Sorry, I'm a bit of a grumble weed today, no offence intended ... well it might be, but I'll be sorry.
  • bargainhunter
    A similar thing happened to my family a few years ago.
    We sold our house (exchanged contracts) two months before completion and in the period between exchange and completion a large crack appeared in one of the walls because the house subsided. The house had been given a full bill of health in the survey a few weeks earlier.

    In the terms of the contract of sale, the buyer was responsible for the house from the date of exchange, but he had not insured the house. Luckily, our buildings insurance was still running, so we were able to claim on our policy for the damage to the house. We were under no legal obligation to pass this money to the buyer, but we did so all parties were happy in the end.

    As a few of the earlier posters have said, the house is normally the buyer's responsibility from the date of exchange and they should insure it from that date. If a crack appears, the sellers should not try to cover it up as this would be a deliberate attempt to deceive the buyer. If they did deliberately cover up the crack, the buyer would be able to sue them for not revealing the information.

    If Kirsty and Jeremy have already exchanged, they should notify the buyer, but would have no further obligations and the buyer must complete the sale. If they have not exchanged, they should still notify the buyer, but the buyer would probably either withdraw from the sale or demand a discount to cover the repairs. Kirsty and Jeremy's buildings insurance should cover this.
    • TheFaqqer
    • By TheFaqqer 11th Jul 07, 8:02 AM
    • 93 Posts
    • 51 Thanks
    Caveat emptor.

    Don't cover it up, but don't say anything either.
  • kamoha
    Im sorry I would say nothing, I hope to sell myself in a few months and am desperate to move, that would take precedence for me. However as this is a leasehold I live in its not applicable for this case Even if it was though I would probably say nothing but make sure my insurance was valid in such a case.
    • MSE Martin
    • By MSE Martin 11th Jul 07, 8:28 AM
    • 8,115 Posts
    • 42,285 Thanks
    MSE Martin
    A clarification:

    They have not exchanged or completed - the plan is to do both on the same day in three days time.

    Martin Lewis, Money Saving Expert.
    Please note, answers don't constitute financial advice, it is based on generalised journalistic research. Always ensure any decision is made with regards to your own individual circumstance.

    Don't miss out on urgent MoneySaving, get my weekly e-mail at

    Debt-Free Wannabee Official Nerd Club: (Honorary) Members number 000
  • Becky12
    Just something to think about
    I've been on the receiving end of a similar situation.

    Bought fairly new house, advised by both solicitor and surveyor that a full structural survey wasn't necessary. (paid for professional advise - and took it).

    Entry was a good 8 weeks after the surveyor had visited, during this time the owners experienced flood/water damage under the ground floor and didn't come clean.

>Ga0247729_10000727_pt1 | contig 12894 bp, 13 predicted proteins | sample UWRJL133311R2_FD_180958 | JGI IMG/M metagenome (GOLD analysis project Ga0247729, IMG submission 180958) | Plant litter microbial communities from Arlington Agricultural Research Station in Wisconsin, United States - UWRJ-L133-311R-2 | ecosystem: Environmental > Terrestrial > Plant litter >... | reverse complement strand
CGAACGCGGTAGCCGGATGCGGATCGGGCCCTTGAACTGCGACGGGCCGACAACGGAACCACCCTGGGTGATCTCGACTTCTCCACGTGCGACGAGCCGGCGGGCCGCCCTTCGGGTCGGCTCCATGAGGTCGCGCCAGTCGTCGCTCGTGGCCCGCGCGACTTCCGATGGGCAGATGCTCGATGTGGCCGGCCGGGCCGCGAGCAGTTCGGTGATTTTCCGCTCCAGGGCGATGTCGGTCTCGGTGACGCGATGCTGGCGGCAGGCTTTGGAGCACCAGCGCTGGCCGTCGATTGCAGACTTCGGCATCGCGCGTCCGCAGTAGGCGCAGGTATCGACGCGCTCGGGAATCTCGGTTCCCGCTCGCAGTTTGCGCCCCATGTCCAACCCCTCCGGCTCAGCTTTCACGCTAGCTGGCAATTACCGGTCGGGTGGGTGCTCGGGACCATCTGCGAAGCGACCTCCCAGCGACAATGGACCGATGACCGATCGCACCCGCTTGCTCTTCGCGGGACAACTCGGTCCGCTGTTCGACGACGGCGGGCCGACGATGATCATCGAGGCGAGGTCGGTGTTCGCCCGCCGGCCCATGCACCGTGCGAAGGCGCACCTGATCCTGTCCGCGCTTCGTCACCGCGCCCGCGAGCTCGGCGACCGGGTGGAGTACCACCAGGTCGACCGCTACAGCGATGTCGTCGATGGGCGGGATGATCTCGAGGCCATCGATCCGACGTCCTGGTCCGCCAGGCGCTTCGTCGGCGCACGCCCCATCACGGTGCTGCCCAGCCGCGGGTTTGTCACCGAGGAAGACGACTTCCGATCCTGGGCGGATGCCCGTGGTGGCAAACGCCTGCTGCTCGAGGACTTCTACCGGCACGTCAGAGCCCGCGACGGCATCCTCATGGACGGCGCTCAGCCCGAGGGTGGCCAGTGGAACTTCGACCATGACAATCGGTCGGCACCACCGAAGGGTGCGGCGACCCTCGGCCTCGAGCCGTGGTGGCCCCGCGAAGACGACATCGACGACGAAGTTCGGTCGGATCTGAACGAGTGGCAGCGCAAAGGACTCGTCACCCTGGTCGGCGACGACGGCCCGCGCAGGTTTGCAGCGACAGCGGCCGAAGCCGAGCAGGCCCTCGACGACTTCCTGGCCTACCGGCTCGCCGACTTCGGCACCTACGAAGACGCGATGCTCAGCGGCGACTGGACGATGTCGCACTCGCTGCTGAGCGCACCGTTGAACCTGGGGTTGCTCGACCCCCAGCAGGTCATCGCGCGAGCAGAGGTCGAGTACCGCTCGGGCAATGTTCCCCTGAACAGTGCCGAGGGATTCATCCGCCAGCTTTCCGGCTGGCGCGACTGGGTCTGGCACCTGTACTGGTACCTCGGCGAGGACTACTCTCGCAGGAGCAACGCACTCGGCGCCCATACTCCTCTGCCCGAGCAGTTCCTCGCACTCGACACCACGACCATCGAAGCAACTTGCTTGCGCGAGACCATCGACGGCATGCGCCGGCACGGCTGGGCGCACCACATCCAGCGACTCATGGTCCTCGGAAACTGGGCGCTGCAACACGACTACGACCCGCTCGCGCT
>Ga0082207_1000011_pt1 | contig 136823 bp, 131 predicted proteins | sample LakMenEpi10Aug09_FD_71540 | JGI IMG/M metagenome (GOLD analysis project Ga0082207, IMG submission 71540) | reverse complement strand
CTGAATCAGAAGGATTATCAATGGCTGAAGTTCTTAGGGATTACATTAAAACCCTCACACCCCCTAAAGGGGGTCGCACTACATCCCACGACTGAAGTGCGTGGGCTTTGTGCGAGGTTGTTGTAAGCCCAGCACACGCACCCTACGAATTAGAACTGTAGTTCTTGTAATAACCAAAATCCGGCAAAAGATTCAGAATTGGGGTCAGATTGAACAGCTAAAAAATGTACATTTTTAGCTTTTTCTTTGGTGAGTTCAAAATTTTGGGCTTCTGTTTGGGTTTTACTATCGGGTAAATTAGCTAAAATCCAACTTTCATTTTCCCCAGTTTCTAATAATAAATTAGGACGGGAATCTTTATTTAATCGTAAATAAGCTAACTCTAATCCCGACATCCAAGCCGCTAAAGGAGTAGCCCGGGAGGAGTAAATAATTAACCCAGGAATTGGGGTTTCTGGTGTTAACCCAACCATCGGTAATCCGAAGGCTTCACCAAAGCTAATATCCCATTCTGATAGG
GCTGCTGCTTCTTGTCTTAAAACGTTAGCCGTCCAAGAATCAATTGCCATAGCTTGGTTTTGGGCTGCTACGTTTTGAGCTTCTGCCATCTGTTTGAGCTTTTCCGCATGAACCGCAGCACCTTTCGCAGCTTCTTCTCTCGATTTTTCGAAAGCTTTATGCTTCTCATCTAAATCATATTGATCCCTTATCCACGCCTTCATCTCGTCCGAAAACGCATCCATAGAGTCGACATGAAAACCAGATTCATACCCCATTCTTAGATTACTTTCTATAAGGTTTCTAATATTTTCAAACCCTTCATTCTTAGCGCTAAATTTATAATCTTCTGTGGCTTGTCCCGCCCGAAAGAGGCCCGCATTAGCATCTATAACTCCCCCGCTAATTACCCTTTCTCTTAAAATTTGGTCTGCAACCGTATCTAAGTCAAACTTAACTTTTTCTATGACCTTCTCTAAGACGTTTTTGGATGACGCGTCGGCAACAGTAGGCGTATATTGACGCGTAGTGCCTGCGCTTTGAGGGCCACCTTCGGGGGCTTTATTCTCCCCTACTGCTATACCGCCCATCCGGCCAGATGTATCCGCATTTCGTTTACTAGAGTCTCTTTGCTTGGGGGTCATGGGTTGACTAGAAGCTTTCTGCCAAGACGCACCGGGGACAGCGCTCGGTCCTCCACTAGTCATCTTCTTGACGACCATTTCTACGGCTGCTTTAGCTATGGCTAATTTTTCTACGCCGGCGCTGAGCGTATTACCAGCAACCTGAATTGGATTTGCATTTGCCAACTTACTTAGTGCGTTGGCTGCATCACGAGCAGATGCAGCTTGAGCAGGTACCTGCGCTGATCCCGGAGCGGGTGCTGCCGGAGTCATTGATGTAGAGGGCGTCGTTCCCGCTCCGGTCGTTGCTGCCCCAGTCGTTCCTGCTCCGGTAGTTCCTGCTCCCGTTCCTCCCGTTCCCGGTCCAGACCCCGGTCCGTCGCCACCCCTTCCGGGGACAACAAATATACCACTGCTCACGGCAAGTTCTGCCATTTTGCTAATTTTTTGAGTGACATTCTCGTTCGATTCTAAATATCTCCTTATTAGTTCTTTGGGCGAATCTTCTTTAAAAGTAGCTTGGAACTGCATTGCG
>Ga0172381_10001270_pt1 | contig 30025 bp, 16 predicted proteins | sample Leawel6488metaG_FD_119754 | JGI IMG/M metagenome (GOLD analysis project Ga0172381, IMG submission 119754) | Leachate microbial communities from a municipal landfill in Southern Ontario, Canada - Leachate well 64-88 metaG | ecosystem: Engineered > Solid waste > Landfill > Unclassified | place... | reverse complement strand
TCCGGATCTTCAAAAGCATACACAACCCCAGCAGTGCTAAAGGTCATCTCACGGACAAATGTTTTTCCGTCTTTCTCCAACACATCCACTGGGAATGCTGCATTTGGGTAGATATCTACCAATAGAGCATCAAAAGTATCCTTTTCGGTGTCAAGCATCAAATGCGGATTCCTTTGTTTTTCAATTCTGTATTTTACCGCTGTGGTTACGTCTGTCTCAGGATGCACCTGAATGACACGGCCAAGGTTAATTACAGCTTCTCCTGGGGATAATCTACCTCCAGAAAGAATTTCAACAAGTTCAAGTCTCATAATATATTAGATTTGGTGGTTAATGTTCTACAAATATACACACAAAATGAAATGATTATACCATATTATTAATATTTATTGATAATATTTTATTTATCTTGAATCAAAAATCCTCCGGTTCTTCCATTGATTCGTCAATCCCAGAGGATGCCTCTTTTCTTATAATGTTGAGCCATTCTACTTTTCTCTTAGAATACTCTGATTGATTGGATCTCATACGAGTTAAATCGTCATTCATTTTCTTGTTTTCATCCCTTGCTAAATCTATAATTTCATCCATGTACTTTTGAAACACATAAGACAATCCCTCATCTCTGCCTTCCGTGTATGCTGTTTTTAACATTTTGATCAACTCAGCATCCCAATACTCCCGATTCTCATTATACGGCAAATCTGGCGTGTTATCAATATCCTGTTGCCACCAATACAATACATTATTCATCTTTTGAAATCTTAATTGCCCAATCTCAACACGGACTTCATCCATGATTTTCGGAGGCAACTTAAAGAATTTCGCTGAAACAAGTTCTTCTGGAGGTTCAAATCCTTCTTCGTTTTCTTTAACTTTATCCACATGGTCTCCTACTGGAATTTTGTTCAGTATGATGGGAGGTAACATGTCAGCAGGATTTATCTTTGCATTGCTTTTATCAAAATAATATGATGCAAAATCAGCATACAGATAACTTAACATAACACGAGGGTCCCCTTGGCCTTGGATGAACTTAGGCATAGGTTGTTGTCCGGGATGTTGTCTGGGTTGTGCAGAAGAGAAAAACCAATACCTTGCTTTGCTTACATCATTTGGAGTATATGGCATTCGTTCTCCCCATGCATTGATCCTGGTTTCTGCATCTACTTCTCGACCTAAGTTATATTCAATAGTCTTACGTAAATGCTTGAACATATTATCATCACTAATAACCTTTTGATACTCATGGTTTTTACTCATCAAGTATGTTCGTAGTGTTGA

Our insurance wouldn't touch it because it happened whilst it was under their ownership - the owners denied all knowledge - and I am led to believe claimed for it under their own insurance and put the money towards their new home!

    We had to move in with relatives, have all the floors ripped up, joists renewed, cost 1000's, 2 young kids, weeks before Christmas......... say no more! I've tried putting myself in their shoes and under pressure to move etc and yes - we should have had a full survey done ...... but I would have found it slightly easier to take even if they'd moved out, left us with all the upheaval but at least let their insurance cover it. Trust me - the damage isn't just to the house or the bank balance.
  • purplegaily
    I'm an honest type of Girl. I'd be mortified that it had happened, and probably phone the prospective buyers asap. I'd then get on to my insurers and get them to cover it. If it wasn't covered, then I'd panic !!

    The new owners would know how to get hold of me through the various channels (and the fact that I'd probably get them to forward on any post) and I'd hate to be on the wrong end of a legal wrangle - which would more than likely be sorted by insurance that I'm already paying for (it's not like I get a no claims discount on my home insurance premium!)

    I'll let you all know when I'm going to sell up next time!!
    • JayD
    • By JayD 11th Jul 07, 10:04 AM
    • 529 Posts
    • 334 Thanks
    Should Jeremy & Kirsty come clean?
    Well I don't think I have enough information - or legal knowledge - to give a definitive answer to this but ...

    I think I would contact my solicitor and ask him how things stood legally. I may legally be obliged to tell them if it was potentially dangerous. If I didn't have to tell them, I would also want to know just what were the possible legal scenarios if I did.

    I would certainly feel morally obliged to tell them and I would have expected that there was some cover/redress for the new buyers either through insurance or the original surveyors. I might also feel obliged to arrange for a survey myself to ensure that the porperty I was selling wasn't potentially dangerous and to establish the cost of putting it right. After all, there may be an amicable means of sorting this out. If the buyers are in a chain, they might not be able to cancel this purchase and it may be everything they have ever wanted - location, size, layout etc. Negotiation is always an option.

    To summarise, I feel they should investigate the situation further and will then be in a better position to make decisions and hopefully discuss it with their buyers amicably.